By Aaron Weaver
DECATUR, Ga. — The Cooperative Baptist Fellowship Ministries Council and Movement Leadership Team gathered August 25-28 in Decatur, Ga., to dialogue, strategize and cast vision for its future work in 2014-2015.
The Ministries Council, an elected advisory body to the CBF Governing Board, gathered August 25-26 for its first meeting as a fully-populated body. Now in its second year, the council collaborates with individuals from throughout CBF to empower shared ministry networks and identify, develop and deploy the assets of the Fellowship.
In its inaugural year, the council, led by Michael Cheuk, senior minister at University Baptist Church in Charlottesville, Va., focused on organizing its work into five specific focus areas, meeting with CBF partners in September 2013 and state and regional leaders in January 2014.
At the 2014 CBF General Assembly in Atlanta, attendees approved a slate of nominees from the CBF Nominating Committee to complete the population process, adding 17 Cooperative Baptists to the council.
Cheuk emphasized the importance of collaboration within the Fellowship and the council’s work to help meet the ministry needs of Cooperative Baptists.
“This is an exciting time for us as this is our first meeting as a fully-populated Ministries Council,” Cheuk said. “We want to walk alongside individuals and churches in the Fellowship to identify the ministry needs of their community and to help map and deploy the resources that they have to meet those needs.”
The council’s five focus areas include: mapping — identifying resources and assets within the Fellowship; curating — reviewing and vetting the assets that are within and outside of CBF for the purpose of serving churches and individuals across the Fellowship; connecting — promoting and nurturing communication, networks and collaboration throughout the Fellowship; developing and deploying — developing individuals and assets that the Fellowship does not currently have and deploying those assets to assist churches; funding — thinking through and implementing funding for the previous four focus areas.
Cheuk explained that the council aims to give special attention to different aspects of these areas in the coming months.
“We as the Ministries Council will be working closely with CBF staff and our state and regional coordinators to focus on one issue in each area to address this year,” Cheuk said.
Bo Prosser, CBF Coordinator of Organizational Relationships, added that the gathering served as an opportunity to collaborate on priority areas to serve congregational leaders.
“This was a formative time for the full council to come together,” Prosser said. “Much time was spent on developing communication tools to hear the needs of congregational leaders and to be able to respond in real-time to the needs that will be discovered. Several work groups have already been tasked with projects that will enhance the ministries of our churches.”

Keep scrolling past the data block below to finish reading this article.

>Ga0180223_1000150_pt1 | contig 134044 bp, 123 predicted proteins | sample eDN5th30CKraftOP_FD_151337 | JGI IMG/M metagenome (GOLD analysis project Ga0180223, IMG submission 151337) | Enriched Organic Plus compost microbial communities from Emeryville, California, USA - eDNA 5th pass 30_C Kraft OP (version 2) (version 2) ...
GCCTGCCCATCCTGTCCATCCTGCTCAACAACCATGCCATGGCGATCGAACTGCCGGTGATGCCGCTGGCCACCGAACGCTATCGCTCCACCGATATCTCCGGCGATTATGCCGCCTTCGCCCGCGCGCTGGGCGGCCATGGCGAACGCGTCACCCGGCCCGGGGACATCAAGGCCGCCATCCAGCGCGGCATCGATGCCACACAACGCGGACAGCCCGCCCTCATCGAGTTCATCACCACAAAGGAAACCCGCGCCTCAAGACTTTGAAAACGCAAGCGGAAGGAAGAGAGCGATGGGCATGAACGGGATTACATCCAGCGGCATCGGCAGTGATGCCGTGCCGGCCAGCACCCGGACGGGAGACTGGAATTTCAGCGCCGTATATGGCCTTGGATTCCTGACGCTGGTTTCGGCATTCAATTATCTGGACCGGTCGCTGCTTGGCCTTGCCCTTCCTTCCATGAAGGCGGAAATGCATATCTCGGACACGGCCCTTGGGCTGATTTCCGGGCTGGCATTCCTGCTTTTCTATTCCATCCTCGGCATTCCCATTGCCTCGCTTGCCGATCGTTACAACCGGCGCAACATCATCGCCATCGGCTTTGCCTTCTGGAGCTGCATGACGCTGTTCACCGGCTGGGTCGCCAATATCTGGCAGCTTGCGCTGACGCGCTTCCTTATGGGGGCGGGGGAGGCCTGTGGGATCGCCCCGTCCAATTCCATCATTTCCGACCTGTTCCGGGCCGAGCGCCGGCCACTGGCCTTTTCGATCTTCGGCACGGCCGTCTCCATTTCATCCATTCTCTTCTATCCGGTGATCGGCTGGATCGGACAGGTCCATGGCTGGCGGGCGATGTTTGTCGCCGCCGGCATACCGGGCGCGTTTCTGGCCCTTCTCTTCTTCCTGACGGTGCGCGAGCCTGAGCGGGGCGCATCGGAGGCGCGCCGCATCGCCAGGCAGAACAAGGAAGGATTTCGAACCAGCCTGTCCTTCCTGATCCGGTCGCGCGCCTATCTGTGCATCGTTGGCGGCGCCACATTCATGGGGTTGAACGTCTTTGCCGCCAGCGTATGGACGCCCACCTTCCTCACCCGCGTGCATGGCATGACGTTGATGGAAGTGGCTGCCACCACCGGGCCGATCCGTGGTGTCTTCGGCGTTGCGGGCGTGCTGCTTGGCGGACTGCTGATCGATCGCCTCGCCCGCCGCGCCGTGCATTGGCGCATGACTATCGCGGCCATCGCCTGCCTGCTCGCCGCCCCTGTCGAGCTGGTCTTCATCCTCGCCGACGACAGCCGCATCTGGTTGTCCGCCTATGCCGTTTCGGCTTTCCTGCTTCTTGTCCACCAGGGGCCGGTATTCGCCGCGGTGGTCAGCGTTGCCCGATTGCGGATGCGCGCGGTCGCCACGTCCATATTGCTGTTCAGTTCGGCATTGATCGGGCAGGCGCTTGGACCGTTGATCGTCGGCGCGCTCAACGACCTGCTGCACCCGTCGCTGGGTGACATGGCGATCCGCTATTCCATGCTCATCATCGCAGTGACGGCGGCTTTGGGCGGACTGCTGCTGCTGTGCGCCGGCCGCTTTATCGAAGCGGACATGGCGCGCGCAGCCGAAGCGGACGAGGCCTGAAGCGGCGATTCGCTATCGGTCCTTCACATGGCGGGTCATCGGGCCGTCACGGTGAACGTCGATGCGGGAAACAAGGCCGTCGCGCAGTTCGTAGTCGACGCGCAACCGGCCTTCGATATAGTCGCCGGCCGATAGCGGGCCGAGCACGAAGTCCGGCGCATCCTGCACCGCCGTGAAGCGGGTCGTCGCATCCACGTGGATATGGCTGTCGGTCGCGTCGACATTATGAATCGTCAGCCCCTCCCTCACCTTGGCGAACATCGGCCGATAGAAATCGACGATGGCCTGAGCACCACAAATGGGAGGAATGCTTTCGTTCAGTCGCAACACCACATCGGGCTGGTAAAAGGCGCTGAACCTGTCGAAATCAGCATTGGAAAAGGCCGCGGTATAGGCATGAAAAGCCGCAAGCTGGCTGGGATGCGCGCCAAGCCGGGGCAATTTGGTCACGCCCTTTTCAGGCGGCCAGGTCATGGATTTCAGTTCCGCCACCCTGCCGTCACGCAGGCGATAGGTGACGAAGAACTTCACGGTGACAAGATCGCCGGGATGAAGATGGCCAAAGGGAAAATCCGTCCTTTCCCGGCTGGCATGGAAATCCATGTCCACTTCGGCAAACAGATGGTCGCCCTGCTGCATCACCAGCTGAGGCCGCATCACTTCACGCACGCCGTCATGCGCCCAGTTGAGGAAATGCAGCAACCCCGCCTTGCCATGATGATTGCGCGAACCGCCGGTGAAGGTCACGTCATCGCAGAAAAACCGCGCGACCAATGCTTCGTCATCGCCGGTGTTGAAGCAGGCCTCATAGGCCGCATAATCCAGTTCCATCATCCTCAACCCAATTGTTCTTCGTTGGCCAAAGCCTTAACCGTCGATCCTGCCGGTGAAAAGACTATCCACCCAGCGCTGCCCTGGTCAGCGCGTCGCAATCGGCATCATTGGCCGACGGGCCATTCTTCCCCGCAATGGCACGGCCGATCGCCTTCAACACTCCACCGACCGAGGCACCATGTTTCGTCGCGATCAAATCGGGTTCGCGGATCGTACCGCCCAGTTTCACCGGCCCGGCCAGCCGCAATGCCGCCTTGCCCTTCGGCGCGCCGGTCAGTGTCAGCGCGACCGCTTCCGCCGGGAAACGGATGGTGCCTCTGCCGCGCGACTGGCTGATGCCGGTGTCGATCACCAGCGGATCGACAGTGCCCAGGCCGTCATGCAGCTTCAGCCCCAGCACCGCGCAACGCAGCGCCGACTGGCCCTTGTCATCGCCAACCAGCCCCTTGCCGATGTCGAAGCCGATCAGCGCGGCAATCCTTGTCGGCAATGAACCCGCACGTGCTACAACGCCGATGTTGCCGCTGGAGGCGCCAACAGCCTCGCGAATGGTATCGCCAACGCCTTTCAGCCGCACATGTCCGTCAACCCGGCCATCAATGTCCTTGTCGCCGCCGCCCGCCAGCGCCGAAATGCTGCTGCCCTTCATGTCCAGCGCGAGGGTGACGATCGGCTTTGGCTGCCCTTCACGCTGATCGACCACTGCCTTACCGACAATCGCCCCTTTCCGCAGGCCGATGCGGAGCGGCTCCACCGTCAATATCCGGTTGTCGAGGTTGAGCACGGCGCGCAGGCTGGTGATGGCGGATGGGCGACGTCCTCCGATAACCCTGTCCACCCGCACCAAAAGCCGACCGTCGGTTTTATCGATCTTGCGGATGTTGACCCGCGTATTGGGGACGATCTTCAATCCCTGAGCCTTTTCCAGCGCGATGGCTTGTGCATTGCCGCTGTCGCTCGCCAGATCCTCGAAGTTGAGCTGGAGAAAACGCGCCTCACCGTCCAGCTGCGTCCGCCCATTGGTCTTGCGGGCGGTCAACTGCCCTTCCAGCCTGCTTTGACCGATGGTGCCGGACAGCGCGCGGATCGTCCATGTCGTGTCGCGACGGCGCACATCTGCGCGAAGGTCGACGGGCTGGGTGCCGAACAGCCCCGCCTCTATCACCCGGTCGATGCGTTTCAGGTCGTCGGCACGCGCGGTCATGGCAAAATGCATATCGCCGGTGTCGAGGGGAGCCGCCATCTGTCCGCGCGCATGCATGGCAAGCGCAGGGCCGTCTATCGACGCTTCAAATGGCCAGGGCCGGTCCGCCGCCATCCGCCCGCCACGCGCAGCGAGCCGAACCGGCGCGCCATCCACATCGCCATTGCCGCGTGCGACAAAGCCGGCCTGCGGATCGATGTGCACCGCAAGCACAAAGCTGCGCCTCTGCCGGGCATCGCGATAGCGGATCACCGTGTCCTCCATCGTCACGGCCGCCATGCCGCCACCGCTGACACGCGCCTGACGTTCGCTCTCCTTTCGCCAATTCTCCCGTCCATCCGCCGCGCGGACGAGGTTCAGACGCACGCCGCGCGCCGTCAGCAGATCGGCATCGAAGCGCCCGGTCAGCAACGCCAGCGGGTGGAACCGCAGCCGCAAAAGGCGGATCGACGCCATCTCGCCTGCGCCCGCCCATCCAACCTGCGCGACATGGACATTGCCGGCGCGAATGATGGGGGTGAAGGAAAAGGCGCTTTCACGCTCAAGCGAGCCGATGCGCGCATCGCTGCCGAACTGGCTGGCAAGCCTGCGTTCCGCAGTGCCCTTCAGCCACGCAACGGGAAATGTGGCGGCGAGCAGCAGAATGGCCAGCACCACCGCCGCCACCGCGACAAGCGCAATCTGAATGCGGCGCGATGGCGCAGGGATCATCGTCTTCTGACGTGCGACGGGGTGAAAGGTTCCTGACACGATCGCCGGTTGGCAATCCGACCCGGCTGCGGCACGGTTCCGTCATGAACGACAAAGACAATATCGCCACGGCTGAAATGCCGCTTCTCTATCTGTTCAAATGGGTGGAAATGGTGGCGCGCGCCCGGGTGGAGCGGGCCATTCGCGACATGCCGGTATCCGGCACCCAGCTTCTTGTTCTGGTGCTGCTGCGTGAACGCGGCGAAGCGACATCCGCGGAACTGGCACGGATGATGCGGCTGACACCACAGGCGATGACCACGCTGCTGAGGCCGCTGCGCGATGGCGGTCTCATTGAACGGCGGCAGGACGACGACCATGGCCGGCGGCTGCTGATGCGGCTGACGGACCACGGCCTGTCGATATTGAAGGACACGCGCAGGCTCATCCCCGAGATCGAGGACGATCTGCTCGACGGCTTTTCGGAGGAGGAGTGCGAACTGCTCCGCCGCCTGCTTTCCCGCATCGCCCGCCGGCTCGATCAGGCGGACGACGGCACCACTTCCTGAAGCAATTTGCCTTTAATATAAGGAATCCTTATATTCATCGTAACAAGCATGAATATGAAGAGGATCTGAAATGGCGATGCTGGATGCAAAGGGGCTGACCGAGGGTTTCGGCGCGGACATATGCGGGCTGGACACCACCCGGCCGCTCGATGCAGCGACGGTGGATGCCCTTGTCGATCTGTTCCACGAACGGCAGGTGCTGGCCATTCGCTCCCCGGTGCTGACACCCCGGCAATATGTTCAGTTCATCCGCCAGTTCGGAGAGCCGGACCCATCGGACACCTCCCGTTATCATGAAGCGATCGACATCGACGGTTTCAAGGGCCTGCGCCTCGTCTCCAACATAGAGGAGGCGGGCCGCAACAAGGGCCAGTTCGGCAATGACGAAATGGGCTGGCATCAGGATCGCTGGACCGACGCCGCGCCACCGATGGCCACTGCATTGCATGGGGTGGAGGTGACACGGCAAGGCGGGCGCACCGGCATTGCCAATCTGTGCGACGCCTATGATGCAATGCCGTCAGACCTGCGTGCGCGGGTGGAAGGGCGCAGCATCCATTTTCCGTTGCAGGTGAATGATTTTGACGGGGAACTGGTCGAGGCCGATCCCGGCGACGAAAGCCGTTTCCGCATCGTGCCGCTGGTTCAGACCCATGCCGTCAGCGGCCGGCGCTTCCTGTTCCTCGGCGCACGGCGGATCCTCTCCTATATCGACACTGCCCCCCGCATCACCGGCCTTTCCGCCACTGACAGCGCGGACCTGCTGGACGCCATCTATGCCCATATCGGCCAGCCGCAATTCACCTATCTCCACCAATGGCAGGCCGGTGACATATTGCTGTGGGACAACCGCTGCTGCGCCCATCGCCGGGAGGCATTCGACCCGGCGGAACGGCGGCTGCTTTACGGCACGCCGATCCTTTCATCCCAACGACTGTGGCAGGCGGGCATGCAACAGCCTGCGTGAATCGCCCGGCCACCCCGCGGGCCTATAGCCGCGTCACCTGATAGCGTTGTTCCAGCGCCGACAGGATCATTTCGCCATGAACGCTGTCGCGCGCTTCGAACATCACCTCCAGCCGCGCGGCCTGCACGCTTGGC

The CBF Movement Leadership Team (MLT) met August 26-28, in Decatur, Ga., to explore its purpose and dialogue about important CBF initiatives and discuss best practices within the Fellowship.
The MLT, a team comprised of the coordinators of the 18 autonomous CBF state and regional organizations, national CBF coordinators as well as the CBF moderator, gathers three-to-four times a year to promote effective communication throughout the Fellowship, cast vision and direction for CBF, share information and learn from one another.
During the three-day meeting, the MLT approved a new four-fold purpose statement:
• Steward — As the only identifiable leadership group in the CBF community without time-limited rotating terms, steward CBF’s identity and brand within and beyond the Fellowship.
• Strategize — From its unique position relating to national and state/regional councils and boards, develop and implement strategy to accomplish the goals of the Fellowship.
• Share — Serve as a forum for communication, collaboration, dialogue, asset-sharing, network development and fellowship building across the Fellowship.
• Speak — From its unique perspective as connectors between regional constituents and CBF’s global presence, speak to the Fellowship on matters affecting our shared mission and ministry.
Larry Hovis, coordinator of CBF North Carolina, presented the new purpose statement and noted the need for the team to claim its collective voice to the larger Fellowship.
“We believe the time has come for MLT to be a speaking body, not necessarily taking big positions, but a body that speaks to the Fellowship on issues we think are important,” Hovis said. “We cannot always speak for others, but we can speak to them.”
Hovis shared his hope that the new purpose statement would guide the team forward as the MLT looks to serve a more visible and important role in the Fellowship.
“We believe this new purpose statement can guide us, that in some ways are not radically different than in the past, but in other ways are a reframing,” Hovis said.
The MLT also selected a new leadership structure to guide the group in 2014-2015. The group selected Terry Maples, coordinator of Tennessee CBF, to serve as convener and chose Terri Byrd, coordinator of Alabama CBF, to serve as convener-elect. Florida CBF Coordinator Ray Johnson will serve the role of past convener.
Maples expressed his excitement to convene the MLT’s work with its revamped purpose statement.
“I’m excited and pleased about the work we are doing together to strengthen the work of CBF and enhance our capacity to cooperate and collaborate,” Maples said.
CBF is a fellowship of Baptist Christians and churches who share a passion for the Great Commission and a commitment to Baptist principles of faith and practice. The Fellowship’s mission is to serve Christians and churches as they discover and fulfill their God-given mission.